It wasn’t long after that they reached the chocolate aviary — another plant-decorated inner courtyard, this one home mostly to lemonjon trees and candyfloss grass.  Cocoa birds flew this way and that, making nests out of pocky, pulling gummy worms out of the dirt, singing their mating songs atop flourishing everblue trees. It was quite a sight to behold.  There were birds of all shapes, sizes, and varieties of chocolate, from little hummingbirds of purest cacao hovering by the lemonjon buds, to white-chocolate ducks swimming through the cinnamon reeds in the spiced chocolate pond, to a single great eagle made of a strange red variety of chocolate — a special brand of cherry chocolate made in the Wildberry Kingdom, Macy would later learn — which loomed as large as the Morrow, that legendary bird which served as Princess Bubblegum’s primary mode of transportation.

There were only two banana guards in this room, one standing by the gate on the far side and another feeding raw cocoa powder to some birds by a fountain; there were also a few guests wandering around, as well as Princess Torte, Princess Bubblegum’s second child, cooing with some chocolate doves.  The guests, Candy Kingdom citizens who were thoroughly distracted by her adorable majesty, did not notice Macy and Masse’s arrival; the two managed to get all the way up to the massive gate before the guard on duty heard their footsteps.

“Haha, hey there,” she said, turning slightly to face halfway between the grate and the children.  “Do you want me to open the gate?”

Macy had the feeling the guard was not supposed to say that.  “No, thanks,” she said hastily.  “We’re just… waiting for someone?” She shrugged. “Yeah, that seems right.”

“Are you waiting for your parents?”

Macy’s heart caught in her throat.

“Definitely not,” said Masse, whirling Macy around by her shoulder.  “He isn’t your dad. He’s just some random jerk who happens to be a nut.”  He paused. “Macy, you’re obsessing.”

She sniffled.  He was right, of course.  She had let herself get carried away.  There was no real reason to think this duke had any connection to her.  And if he did, why would that mean anything? If he was indeed her father, he abandoned her for no reason.  Would that be better? She didn’t know. She didn’t want to think about it.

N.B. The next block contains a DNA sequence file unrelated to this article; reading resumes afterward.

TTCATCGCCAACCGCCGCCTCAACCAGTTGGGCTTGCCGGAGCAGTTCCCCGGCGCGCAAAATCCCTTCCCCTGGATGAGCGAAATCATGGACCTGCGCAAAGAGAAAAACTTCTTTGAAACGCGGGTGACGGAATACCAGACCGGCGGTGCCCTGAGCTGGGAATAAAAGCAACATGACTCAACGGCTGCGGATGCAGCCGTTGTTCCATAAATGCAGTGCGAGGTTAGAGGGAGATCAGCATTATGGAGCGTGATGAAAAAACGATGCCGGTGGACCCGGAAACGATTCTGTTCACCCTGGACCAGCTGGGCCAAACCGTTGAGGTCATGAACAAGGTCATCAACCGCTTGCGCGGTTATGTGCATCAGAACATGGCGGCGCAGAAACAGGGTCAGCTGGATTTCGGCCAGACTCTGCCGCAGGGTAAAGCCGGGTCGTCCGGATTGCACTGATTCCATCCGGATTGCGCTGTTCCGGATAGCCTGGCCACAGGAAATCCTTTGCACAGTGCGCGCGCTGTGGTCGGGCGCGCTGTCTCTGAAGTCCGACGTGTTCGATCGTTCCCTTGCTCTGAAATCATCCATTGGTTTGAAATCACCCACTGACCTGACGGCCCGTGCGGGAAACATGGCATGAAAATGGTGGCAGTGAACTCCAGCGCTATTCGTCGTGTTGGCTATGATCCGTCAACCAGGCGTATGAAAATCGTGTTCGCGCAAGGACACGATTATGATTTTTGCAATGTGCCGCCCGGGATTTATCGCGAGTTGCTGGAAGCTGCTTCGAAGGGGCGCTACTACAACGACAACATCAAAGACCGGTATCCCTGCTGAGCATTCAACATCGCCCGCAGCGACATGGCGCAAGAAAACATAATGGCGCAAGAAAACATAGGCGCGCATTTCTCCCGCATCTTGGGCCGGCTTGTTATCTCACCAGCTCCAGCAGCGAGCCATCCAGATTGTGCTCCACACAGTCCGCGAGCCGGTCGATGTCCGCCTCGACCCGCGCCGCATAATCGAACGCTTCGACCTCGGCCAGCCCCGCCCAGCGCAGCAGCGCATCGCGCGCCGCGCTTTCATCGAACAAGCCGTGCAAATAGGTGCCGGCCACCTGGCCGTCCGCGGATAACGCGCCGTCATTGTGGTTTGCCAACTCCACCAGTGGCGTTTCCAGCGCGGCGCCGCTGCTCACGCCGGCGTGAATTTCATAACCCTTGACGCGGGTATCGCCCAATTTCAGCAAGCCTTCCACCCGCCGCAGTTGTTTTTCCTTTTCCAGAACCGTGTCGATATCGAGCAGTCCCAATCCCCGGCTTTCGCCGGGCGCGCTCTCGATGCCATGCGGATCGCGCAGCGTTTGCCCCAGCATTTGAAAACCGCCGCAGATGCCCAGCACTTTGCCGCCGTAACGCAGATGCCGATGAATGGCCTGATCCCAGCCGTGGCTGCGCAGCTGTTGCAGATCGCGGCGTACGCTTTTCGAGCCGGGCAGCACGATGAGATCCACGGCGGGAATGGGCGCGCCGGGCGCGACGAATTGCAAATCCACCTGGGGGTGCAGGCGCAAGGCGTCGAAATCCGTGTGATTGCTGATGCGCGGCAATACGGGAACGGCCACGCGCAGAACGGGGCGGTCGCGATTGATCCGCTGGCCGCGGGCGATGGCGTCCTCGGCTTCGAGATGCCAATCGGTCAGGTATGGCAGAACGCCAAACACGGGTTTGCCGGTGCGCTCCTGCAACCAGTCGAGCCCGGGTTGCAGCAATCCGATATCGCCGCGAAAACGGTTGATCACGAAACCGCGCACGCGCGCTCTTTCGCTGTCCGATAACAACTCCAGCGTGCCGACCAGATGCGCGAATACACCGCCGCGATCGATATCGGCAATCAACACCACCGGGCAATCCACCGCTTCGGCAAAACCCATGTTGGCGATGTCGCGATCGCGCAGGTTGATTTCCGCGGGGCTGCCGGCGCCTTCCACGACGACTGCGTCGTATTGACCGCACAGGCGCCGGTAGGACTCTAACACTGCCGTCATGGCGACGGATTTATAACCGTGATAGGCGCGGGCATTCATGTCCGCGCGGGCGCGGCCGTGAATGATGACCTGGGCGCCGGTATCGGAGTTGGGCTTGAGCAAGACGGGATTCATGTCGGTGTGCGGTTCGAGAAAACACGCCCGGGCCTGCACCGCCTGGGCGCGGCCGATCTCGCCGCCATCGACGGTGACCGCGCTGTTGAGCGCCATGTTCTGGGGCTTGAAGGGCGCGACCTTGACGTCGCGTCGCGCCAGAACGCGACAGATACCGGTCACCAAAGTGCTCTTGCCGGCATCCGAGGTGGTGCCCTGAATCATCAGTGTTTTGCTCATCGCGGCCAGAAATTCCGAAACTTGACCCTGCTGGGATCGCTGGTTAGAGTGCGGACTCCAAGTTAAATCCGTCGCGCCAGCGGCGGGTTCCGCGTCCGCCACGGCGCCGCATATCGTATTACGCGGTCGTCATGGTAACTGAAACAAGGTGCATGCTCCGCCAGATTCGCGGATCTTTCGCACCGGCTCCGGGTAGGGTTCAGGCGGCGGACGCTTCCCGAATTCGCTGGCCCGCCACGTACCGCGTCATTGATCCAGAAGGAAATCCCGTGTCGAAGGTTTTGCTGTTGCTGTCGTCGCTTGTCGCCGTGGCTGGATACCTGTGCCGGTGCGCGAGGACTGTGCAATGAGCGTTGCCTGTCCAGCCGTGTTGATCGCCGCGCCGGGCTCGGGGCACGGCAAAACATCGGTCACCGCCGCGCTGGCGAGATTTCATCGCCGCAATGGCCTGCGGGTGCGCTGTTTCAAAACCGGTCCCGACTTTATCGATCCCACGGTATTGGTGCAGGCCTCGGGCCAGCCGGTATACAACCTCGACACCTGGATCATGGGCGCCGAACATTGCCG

Speak of GOLB and he shall appear.  The Duke of Nuts suddenly came running up to the gate, out of breath.  His formal attire, dark purple with gold trim, complete with a matching poofy hat, contrasted with his harried appearance.  He stooped over and rested his arms on his knees, then raised a single finger before looking up, straight into the Banana Guard’s eye.  “Need… speak… princess…” he panted. “Invited… Finn… Jake… seek… permission… enter.”

“Okay,” said the banana guard, turning around to face the guests in the aviary.  “Princess Torte?” she called.

“No… meant… oh… fine,” wheezed the duke.  He adjusted his hat before it fell off his head.

The little princess looked up from her doves.  “Yeh?” Her voice threatened to break, reminding Macy that they were in fact the same age; somehow this made her presence all the more intimidating.  As she approached, followed obsequiously by the gaggle of guests that had been watching her playing with the birds, Masse gave a performative bow; Macy simply stood flustered.

“Wuzzit?” she asked blearily, rubbing her eyes.  There was a hint of cooing in her voice, as if she were slowly shifting her brain from dove-speak to people-speak.

“This man wants to speak with you,”  said the guard.

“Oh, princess!” exclaimed the duke, who had seemingly caught his breath in the meantime.  “Would you be so kind as to take a message to your mother?”

“Mama said I’m not s’posed to talk to strangers,” she droned.  “Are you a stranger, mister?”

Something was bothering Macy, and she she couldn’t quite put her finger on it.  Something about this situation seemed off, like it was supposed to go down differently.  Not for the first time, she felt the warming metal of the two-dollar piece in her hand, thumbing the engraved mottos on either side of the coin.   Nächstenliebe ist Mut , Frieden ist Erlösung .  The words… words… something about words.

“I may be a stranger to you,” implored the duke, “but not to your mother!  The one who is ruler of the Candy Kingdom, that is. I went with her to the battleground of the Gum War!”

“You mean the War that Never Was?” she asked innocently.

“Yes, yes.  Now, would you please take my message to the Princess Regnant?”

“To the Princess Ray-Nant,” she echoed clumsily.  A beat. “Oh, you mean to mother!” On the word ‘mother’, her speech temporarily became much more precise.

That must be it, Macy thought.  Princess Torte talked like someone much younger than she actually was.  Though twelve, she talked — and acted — as if she were six. But why?

“Yes, to your mother,” repeated the duke.  “Can you do that?”